Greenback Sinks, Treasuries Get a Boost From Trump's Fed Salvo
(Bloomberg) -- Treasuries gained and the dollar sank on Thursday after U.S. President Donald Trump criticized the Federal Reserve’s interest-rate increases and lamented the greenback’s strength.
In an interview with CNBC on Thursday, Trump said he was “not thrilled” with the Fed’s rate hikes. He also said “our currency is going up, and I have to tell you it puts us at a disadvantage.” The full interview will air at 6 a.m. New York time Friday.
It’s “more or less unheard of” for a modern U.S. president to weigh in on Fed policy direction, so Trump’s comments on Fed rates “could chill” the market’s recent embrace of the dollar, said Scotiabank chief FX strategist Shaun Osborne.
The dollar pared about half its gains against a basket of major currencies, while two-year Treasury yields fell about 2 basis points to 2.59 percent.
“I don’t like all of this work that we’re putting into the economy and then I see rates going up,” Trump said, adding that Fed Chairman Jerome Powell was a “very good man.” Later, Lindsay Walters, a spokeswoman for the White House, said in an emailed statement that the president “respects the independence of the Fed,” and that his views on rates “are well known and his comments today are a reiteration of those long-held positions.”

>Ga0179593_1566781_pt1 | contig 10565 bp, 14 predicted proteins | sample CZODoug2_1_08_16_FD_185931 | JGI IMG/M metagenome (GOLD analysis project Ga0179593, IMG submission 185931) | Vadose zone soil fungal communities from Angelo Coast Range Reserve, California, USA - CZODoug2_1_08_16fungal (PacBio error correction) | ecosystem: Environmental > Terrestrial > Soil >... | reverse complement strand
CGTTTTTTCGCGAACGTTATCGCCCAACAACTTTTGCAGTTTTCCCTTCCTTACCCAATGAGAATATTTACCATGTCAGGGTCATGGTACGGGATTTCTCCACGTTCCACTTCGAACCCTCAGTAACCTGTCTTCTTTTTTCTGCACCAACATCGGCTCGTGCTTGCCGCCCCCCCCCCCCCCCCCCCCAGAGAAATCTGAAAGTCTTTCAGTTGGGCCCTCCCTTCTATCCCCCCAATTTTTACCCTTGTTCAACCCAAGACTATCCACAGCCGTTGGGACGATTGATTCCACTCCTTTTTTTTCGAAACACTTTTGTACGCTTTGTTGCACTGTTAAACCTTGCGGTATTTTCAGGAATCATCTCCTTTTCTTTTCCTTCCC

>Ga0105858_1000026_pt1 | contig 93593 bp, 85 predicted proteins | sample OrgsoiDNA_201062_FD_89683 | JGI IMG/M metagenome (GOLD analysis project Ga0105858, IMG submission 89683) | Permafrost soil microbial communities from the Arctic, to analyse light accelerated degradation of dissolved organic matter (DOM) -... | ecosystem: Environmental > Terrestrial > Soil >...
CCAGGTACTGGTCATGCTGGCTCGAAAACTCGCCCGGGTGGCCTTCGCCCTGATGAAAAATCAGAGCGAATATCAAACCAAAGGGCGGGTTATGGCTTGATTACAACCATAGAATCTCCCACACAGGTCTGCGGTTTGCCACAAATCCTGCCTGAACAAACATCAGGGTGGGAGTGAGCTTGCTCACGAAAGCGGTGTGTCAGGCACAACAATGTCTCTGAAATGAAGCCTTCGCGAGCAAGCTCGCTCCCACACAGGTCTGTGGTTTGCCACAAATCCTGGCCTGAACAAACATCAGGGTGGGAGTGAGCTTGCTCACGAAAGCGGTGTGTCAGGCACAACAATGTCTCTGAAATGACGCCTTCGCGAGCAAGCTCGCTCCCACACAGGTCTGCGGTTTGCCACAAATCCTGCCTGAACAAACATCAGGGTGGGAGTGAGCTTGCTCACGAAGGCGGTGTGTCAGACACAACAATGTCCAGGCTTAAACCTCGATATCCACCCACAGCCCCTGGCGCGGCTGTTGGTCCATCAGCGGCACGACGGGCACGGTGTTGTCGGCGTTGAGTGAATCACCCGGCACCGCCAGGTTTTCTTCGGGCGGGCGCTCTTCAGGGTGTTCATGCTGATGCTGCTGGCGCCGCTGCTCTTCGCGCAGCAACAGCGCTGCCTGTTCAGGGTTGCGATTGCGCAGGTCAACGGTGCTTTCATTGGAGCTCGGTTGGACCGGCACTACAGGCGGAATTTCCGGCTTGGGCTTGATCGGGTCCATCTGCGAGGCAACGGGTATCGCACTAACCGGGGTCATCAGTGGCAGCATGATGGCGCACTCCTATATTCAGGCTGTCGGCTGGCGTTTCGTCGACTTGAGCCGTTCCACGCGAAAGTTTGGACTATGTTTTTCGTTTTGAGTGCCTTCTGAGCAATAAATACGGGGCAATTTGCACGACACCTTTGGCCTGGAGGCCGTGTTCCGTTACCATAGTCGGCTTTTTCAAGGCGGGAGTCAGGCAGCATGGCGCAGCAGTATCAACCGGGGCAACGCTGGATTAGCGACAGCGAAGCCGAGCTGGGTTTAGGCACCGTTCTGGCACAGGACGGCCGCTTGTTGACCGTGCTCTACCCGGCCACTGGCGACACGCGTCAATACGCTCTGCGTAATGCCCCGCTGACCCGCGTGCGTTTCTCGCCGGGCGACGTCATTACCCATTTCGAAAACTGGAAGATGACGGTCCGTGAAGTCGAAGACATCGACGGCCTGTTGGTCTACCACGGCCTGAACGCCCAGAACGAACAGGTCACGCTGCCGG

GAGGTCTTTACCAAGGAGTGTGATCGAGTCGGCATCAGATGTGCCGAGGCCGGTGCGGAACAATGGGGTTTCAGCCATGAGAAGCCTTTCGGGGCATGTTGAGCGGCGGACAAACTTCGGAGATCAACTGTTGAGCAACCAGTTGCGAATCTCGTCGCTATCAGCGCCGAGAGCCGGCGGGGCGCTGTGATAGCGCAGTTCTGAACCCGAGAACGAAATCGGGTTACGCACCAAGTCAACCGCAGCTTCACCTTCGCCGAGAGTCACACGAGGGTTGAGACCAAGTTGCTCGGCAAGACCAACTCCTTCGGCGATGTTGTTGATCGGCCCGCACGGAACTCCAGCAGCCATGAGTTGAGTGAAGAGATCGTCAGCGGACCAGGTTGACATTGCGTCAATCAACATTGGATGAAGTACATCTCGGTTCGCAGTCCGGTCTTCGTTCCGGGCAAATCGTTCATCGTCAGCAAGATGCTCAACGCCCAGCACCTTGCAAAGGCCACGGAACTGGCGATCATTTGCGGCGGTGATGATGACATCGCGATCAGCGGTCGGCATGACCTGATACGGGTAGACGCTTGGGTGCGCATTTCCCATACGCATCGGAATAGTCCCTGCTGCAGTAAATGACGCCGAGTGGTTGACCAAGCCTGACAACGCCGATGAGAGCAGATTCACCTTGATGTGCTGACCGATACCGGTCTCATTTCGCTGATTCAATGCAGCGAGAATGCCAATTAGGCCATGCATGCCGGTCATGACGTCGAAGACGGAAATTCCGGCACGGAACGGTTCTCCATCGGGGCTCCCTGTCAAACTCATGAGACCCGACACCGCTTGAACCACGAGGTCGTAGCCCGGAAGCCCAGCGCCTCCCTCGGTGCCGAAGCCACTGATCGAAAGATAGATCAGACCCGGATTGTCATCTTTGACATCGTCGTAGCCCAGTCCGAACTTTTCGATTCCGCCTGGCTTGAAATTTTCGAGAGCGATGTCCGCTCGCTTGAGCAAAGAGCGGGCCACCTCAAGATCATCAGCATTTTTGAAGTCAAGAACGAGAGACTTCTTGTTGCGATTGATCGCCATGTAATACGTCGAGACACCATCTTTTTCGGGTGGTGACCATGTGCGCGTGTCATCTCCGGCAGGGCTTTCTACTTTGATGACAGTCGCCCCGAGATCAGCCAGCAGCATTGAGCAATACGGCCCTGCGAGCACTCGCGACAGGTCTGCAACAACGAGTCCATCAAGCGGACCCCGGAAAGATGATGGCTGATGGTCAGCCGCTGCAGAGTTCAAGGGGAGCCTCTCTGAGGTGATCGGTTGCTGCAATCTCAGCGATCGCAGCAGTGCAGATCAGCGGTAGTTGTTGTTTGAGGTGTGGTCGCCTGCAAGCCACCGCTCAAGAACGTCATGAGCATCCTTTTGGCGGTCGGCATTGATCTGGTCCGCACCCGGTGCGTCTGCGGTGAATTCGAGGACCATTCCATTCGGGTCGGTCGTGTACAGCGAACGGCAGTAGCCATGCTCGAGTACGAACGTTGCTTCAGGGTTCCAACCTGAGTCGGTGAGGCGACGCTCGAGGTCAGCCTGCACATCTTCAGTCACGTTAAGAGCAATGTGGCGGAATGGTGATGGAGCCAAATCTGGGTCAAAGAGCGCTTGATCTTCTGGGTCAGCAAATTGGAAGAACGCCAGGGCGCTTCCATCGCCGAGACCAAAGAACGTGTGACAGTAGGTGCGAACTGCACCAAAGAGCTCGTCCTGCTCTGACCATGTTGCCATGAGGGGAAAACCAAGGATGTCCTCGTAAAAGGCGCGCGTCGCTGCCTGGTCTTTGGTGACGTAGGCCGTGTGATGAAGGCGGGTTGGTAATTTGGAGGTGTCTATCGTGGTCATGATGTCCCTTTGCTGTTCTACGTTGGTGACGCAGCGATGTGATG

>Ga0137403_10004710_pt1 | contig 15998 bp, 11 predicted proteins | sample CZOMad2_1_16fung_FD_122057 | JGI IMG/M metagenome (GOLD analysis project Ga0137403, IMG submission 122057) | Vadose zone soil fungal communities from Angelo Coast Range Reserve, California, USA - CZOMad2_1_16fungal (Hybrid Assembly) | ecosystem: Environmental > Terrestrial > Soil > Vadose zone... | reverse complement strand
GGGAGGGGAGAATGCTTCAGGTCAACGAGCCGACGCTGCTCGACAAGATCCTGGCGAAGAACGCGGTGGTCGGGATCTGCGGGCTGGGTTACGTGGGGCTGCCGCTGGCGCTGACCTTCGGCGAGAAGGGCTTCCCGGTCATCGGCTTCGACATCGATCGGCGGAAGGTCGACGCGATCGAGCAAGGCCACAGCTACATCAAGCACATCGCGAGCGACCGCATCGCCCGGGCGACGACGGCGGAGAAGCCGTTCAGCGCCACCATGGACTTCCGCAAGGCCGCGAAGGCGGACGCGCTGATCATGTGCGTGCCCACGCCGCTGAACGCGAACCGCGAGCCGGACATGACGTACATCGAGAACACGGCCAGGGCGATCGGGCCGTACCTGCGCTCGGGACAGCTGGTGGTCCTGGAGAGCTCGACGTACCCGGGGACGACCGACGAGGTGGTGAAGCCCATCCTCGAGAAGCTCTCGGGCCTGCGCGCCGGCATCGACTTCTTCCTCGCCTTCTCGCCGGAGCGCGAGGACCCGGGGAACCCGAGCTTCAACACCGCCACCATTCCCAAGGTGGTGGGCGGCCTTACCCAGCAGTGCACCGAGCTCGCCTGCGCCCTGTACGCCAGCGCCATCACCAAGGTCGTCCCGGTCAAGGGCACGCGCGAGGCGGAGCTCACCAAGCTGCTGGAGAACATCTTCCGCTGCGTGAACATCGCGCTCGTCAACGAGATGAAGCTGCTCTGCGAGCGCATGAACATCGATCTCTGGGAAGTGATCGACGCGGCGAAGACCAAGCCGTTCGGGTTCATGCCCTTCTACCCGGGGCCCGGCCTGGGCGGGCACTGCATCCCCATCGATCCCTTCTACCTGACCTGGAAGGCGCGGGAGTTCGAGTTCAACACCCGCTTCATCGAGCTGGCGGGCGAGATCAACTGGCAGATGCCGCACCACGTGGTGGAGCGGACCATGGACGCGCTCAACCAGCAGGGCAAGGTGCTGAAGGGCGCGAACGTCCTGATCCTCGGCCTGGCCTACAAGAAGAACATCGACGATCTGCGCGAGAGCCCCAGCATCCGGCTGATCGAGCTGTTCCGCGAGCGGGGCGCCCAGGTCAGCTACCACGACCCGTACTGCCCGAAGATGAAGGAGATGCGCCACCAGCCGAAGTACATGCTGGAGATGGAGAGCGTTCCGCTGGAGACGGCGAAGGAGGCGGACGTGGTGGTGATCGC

Traders should heed the president’s comments on rates, said Mark Grant, chief global strategist at B. Riley FBR Inc.
“I expected for months that somebody in the administration was going to tap someone at the Fed on the shoulder and say, ‘Hey, wait a minute,”’ he said. “It’s very possible after a statement like this the Fed will have a second round of consideration over what they are doing.”
Jim Bianco, founder of Bianco Research LLC, saw less of an impact.
The comments aren’t likely to sway monetary policy, so it’s appropriate “for the market not to react to it,” he said.
And as for the currency, ING Groep NV strategist Viraj Patel said FX traders shouldn’t be too surprised, given comments from the administration that a weaker dollar would be good for U.S. trade.
The administration’s desire for a weaker dollar “shouldn’t be new news to USD markets,” Patel said in an email.
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